Rick Perlstein is the author of Before the Storm: Barry Goldwater and the Unmaking of the American Consensus, winner of the 2001 Los Angeles Times Book Award for history, and Nixonland: The Rise of a President and the Fracturing of America (2008), a New York Times bestseller picked as one of the best nonfiction books of the year by over a dozen publications. A former online columnist for The New Republic and Rolling Stone and former chief national correspondent for the Village Voice, his journalism and essays have appeared in Newsweek, The Nation, the New York Times, and many other publications. Perlstein has been called the “chronicler extraordinaire of American conservatism” by Politico and the “hypercaffeinated Herodotus of the American century” by The Nation. He lives in Chicago, where he is at work on a book on the 1970s and the rise of Ronald Reagan. He plays jazz piano on the side.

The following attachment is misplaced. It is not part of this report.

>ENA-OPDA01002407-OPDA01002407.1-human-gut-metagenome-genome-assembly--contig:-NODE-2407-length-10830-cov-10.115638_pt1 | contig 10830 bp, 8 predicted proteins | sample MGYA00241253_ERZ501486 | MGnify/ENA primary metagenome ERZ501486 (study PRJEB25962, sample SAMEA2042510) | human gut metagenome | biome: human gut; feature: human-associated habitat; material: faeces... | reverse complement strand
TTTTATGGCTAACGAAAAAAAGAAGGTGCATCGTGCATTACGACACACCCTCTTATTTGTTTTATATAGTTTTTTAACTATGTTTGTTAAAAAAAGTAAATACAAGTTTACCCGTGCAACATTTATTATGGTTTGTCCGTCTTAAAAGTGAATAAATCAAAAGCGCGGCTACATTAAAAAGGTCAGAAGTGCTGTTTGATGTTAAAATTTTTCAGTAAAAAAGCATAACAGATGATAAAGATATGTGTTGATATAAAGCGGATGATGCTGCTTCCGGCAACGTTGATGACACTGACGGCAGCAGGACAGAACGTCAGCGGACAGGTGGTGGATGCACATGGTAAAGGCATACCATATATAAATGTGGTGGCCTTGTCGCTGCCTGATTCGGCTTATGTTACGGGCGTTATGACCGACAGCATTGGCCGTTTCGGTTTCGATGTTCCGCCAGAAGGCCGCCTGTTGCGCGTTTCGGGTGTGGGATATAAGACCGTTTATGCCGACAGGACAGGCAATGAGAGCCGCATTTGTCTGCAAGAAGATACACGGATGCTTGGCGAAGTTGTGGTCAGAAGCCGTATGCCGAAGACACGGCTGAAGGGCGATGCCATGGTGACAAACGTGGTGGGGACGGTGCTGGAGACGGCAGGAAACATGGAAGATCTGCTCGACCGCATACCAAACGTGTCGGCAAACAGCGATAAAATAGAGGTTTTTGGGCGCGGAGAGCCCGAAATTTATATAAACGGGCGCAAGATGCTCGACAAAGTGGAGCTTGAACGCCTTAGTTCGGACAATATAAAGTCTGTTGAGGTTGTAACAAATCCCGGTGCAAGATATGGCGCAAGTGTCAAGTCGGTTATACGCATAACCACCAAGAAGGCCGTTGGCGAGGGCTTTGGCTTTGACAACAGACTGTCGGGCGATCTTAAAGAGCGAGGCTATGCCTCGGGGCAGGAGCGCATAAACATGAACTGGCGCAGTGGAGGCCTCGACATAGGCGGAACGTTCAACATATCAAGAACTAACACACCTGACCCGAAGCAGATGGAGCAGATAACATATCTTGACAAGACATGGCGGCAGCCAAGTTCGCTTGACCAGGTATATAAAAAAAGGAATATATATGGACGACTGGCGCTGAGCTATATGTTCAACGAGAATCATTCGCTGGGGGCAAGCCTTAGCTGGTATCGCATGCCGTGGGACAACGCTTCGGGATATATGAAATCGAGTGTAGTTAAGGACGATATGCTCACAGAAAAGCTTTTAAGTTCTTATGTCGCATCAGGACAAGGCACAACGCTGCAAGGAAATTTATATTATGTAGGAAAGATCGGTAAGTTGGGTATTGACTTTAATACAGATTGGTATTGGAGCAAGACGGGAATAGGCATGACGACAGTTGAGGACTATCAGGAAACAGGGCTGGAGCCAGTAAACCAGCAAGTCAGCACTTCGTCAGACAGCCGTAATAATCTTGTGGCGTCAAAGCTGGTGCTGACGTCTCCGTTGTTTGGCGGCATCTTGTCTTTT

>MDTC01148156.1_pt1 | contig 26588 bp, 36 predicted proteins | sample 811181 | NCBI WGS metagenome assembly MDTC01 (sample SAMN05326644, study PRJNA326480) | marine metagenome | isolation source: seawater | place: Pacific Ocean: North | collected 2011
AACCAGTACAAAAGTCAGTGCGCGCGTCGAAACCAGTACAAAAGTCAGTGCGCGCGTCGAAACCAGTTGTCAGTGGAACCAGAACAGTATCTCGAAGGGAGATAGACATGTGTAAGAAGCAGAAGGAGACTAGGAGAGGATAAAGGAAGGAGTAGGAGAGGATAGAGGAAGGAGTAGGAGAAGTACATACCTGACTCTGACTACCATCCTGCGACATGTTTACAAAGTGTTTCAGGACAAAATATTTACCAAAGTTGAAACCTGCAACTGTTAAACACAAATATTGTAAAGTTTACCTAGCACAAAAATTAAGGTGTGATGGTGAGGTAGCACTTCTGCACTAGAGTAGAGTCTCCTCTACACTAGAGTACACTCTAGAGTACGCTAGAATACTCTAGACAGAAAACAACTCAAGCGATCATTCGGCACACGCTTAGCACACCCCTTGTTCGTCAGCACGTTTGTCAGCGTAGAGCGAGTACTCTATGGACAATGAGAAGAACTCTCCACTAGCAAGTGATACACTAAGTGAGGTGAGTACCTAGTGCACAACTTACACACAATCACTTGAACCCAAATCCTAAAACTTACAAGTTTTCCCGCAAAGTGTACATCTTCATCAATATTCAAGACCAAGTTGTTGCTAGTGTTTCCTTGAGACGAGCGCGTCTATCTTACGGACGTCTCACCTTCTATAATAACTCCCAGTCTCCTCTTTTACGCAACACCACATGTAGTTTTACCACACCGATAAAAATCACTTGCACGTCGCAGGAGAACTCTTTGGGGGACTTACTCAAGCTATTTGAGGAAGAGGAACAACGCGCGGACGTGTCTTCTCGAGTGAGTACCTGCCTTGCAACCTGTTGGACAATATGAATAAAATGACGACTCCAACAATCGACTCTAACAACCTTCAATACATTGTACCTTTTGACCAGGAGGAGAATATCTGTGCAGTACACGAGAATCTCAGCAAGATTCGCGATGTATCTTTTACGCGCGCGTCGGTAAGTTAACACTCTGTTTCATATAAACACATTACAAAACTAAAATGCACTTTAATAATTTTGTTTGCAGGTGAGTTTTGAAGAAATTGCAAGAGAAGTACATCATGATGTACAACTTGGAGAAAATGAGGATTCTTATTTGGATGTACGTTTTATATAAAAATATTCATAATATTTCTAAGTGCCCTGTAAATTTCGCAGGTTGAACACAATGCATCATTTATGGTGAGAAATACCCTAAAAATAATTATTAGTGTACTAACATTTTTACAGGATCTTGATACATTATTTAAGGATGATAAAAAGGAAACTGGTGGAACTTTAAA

Benjamin Wittes of the Brookings Institution loves the National Security Agency and takes money from Northrop Grumman to blog about it in The New Republic.
If you’re a liberal, a politician working to deny his constituents government-subsidized healthcare is immoral. If you’re a conservative, it’s the most moral thing in the world.
Professors just don’t get why graduate students deserve labor unions, revealing a dangerous myopia about how academia works in the age of austerity.
How a propaganda goof by Richard Nixon’s administration midwifed an urban legend that scarred American foreign policy and domestic politics for a generation.
It’s bad out there on Thanksgiving this year. A remembrance: in 1973, it was worse.